There are a variety of non-surgical treatment options available for obstructive sleep apnea.
Meet Our Sleep Medicine Team
In many cases, lifestyle adjustments may be the first step to treating obstructive sleep apnea.
Try these steps first:
- Weight Loss: Weight management could be the first step to help reduce sleep apnea. Excessive weight around your throat constricts air as you sleep. Sleep apnea may go away if you return to a healthy weight.
- Quit Smoking: Smoking can make obstructive sleep apnea worse.
- Avoid Alcohol: Alcohol can relax the muscles in the back of your throat which can interfere with breathing.
- Exercise: Regular exercise can help ease the symptoms of obstructive sleep apnea even without weight loss.
- Nasal Spray: Talk to your doctor about using any nasal decongestants or antihistamines because these medications are generally recommended only for short-term use.
Continuous Positive Airway Pressure (CPAP) Therapy
CPAP therapy is a highly effective, firstline treatment for obstructive sleep apnea. CPAP consists of a machine, flexible tubing and mask that can be worn at night. The machine is small, lightweight and quiet. CPAP therapy keeps a patient’s airway open while sleeping by providing a constant stream of air through the mask to eliminate breathing pauses caused by sleep apnea. The goal is to enable patients to sleep through the night without waking from lack of oxygen. CPAP therapy will help patients feel more alert and well rested during the day.
A CPAP mask may cover just the nose, or both the nose and mouth. Using the device is a lifestyle change that may take some getting used to. Typically, the more it is used the better overall results will be. A Penn sleep medicine physician will determine the amount of air pressure used for each patient’s individual needs.
The Penn Sleep Center offers CPAP technology that allows the doctors to track information on patients’ sleeping patterns while they sleep. This technology lets the patient and sleep center track treatment effectiveness and identify adjustments in treatment that may be needed.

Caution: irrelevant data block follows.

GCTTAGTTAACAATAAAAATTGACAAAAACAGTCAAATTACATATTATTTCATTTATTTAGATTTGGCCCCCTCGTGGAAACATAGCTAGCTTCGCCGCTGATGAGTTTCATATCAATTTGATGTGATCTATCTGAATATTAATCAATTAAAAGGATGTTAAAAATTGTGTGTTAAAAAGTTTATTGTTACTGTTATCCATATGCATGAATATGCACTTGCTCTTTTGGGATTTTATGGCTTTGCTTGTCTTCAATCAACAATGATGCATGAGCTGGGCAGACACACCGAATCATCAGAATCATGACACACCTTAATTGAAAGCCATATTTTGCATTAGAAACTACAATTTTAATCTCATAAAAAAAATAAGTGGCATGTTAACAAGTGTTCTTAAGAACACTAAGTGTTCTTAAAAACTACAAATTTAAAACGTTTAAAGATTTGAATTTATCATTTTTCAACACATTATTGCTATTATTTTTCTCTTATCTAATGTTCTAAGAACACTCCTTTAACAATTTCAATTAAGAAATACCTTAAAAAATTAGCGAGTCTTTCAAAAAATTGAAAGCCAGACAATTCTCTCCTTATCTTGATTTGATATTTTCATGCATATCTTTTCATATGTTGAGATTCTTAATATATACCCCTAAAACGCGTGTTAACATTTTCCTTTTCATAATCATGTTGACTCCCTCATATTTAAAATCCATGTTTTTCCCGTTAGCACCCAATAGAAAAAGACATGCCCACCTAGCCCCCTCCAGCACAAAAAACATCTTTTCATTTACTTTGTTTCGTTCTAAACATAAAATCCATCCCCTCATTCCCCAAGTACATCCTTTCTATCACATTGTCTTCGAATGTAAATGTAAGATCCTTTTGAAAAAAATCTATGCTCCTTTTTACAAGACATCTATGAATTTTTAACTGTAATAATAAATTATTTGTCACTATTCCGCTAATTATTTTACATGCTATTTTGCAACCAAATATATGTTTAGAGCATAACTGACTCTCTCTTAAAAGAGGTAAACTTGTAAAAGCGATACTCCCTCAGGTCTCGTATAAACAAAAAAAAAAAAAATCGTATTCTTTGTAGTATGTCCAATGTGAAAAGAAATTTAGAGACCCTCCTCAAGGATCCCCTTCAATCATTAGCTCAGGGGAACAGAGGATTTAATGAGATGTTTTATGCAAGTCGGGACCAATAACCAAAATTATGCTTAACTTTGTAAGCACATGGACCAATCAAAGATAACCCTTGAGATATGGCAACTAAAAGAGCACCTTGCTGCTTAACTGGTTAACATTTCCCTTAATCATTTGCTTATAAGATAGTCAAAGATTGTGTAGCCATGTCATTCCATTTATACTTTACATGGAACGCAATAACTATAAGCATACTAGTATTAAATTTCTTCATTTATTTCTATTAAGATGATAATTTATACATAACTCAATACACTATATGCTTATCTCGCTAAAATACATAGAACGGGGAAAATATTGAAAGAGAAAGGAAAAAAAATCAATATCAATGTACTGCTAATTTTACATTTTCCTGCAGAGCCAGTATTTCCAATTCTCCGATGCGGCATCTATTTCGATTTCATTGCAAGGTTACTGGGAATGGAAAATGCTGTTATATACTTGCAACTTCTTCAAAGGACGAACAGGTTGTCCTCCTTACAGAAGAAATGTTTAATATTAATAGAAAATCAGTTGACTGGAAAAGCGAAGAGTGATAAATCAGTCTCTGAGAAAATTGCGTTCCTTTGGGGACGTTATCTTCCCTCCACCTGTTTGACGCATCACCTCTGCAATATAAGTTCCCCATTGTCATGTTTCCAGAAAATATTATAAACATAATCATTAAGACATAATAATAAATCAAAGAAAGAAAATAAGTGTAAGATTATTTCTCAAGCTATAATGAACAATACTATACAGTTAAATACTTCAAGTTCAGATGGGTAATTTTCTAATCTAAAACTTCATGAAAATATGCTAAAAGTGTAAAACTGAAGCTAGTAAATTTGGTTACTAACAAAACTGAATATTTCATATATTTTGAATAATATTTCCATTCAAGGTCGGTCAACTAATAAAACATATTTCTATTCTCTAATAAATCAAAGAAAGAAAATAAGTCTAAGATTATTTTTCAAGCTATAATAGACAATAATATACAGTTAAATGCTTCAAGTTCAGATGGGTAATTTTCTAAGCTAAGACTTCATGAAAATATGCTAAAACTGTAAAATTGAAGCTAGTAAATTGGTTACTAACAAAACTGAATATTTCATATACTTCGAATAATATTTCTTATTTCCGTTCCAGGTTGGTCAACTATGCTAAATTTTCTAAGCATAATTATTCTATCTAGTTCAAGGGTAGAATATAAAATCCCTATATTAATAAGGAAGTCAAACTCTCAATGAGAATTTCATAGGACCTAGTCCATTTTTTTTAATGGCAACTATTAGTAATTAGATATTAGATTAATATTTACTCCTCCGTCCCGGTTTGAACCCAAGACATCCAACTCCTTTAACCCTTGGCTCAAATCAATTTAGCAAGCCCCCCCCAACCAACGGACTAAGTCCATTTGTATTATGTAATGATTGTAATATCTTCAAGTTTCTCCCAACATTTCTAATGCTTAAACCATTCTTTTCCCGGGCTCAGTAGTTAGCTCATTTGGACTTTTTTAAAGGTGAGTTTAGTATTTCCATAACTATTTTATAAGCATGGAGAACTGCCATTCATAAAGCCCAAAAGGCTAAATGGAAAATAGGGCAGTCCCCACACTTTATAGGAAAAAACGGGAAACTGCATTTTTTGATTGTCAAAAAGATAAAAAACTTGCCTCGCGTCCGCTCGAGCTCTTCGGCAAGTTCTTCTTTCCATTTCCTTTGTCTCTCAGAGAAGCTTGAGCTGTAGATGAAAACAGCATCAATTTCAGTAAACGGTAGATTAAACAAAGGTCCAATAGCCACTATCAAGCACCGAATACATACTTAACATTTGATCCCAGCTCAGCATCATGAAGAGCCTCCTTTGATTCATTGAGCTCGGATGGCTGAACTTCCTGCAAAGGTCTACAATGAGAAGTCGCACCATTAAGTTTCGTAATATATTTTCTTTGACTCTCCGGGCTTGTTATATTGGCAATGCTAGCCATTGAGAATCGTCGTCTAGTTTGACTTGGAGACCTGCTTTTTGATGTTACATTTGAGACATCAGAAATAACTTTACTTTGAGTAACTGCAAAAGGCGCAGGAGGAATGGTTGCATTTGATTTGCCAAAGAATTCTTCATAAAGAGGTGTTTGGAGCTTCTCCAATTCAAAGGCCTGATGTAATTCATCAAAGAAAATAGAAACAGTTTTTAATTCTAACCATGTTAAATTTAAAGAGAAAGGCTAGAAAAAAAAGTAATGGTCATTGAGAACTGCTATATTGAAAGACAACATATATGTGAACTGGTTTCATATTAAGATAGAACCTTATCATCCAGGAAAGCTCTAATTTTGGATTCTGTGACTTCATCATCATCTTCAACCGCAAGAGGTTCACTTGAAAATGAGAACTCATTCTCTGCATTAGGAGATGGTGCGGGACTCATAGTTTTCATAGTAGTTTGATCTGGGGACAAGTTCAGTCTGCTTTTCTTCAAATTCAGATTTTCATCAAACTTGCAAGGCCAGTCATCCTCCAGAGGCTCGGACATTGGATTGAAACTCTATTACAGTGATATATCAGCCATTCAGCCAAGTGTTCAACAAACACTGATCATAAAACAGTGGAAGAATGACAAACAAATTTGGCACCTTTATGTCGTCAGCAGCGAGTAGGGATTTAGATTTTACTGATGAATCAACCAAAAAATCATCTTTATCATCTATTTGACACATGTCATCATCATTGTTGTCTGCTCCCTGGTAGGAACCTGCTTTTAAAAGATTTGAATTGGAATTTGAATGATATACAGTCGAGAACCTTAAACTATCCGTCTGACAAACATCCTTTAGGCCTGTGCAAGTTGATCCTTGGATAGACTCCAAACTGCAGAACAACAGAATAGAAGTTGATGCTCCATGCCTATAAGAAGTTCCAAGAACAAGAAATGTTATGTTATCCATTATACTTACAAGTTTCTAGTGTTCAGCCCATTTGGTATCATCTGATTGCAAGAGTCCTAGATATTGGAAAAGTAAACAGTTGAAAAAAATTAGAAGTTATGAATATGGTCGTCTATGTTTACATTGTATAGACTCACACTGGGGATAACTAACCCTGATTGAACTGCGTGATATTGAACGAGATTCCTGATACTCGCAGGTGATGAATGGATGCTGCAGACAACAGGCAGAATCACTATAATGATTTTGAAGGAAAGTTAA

We have a program to call patients and follow-up on CPAP use and tracking data. Patients seem happily surprised when we call and ask if they have questions or problems. Additionally, we have on-site daily CPAP clinics for new and experienced CPAP patients to talk with staff about their progress and to see new masks and equipment. Patients bring in their masks and other equipment for retraining, refitting of masks or equipment adjustments. A few minor changes can make a world of difference in making CPAP comfortable and easier to use.
For some patients whose apnea is present primarily when sleeping on their back, positional therapy may help. Positional therapy involves the use of foam or plastic devices that keep the patient off their back during sleep.
The epiglottis is a small piece of tissue at the base of the tongue that covers the windpipe, keeping food from going into the windpipe during swallowing. A floppy epiglottis can block the airway, making breathing more difficult.
A common treatment for epiglottic obstruction is the use of a cervical pillow. The cervical pillow extends the neck and opens the airway while a person sleeps.
Oral Appliance Therapy
An oral appliance may be used to treat those with less severe sleep apnea. Oral appliance therapy involves wearing a removable oral appliance (like a mouth guard) during sleep. The appliance prevents your airway from collapsing by holding the tongue or supporting the jaw in a forward position. The appliance must be custom fitted. A Penn maxillofacial specialist will fit patients with their oral appliance.
Types of oral appliances include:
- Mandibular repositioning devices – These devices reposition the lower jaw forward and down slightly to keep the airway open while sleeping. Mandibular repositioning devices are the most widely used oral appliances.
- Tongue retaining devices – These oral appliances hold the tongue in place to keep the airway open.
CPAP Alternatives Clinic
If you have tried using a CPAP machine but haven’t found relief for your obstructive sleep apnea, you may benefit from Penn’s CPAP Alternatives Clinic. The clinic will identify the cause of your sleep apnea in order to provide the optimal treatment for you.
Learn more about our CPAP Alternatives Clinic